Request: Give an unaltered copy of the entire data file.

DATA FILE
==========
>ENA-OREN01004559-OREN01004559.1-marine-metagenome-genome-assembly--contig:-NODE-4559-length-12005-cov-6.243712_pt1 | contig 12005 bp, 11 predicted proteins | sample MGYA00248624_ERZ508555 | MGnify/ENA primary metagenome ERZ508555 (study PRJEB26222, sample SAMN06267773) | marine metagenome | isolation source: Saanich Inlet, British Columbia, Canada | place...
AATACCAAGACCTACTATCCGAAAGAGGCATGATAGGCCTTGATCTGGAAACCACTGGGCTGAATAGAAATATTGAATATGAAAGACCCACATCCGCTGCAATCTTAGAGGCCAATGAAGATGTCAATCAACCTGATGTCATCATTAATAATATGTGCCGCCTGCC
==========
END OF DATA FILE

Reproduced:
>ENA-OREN01004559-OREN01004559.1-marine-metagenome-genome-assembly--contig:-NODE-4559-length-12005-cov-6.243712_pt1 | contig 12005 bp, 11 predicted proteins | sample MGYA00248624_ERZ508555 | MGnify/ENA primary metagenome ERZ508555 (study PRJEB26222, sample SAMN06267773) | marine metagenome | isolation source: Saanich Inlet, British Columbia, Canada | place...
AATACCAAGACCTACTATCCGAAAGAGGCATGATAGGCCTTGATCTGGAAACCACTGGGCTGAATAGAAATATTGAATATGAAAGACCCACATCCGCTGCAATCTTAGAGGCCAATGAAGATGTCAATCAACCTGATGTCATCATTAATAATATGTGCCGCCTGCC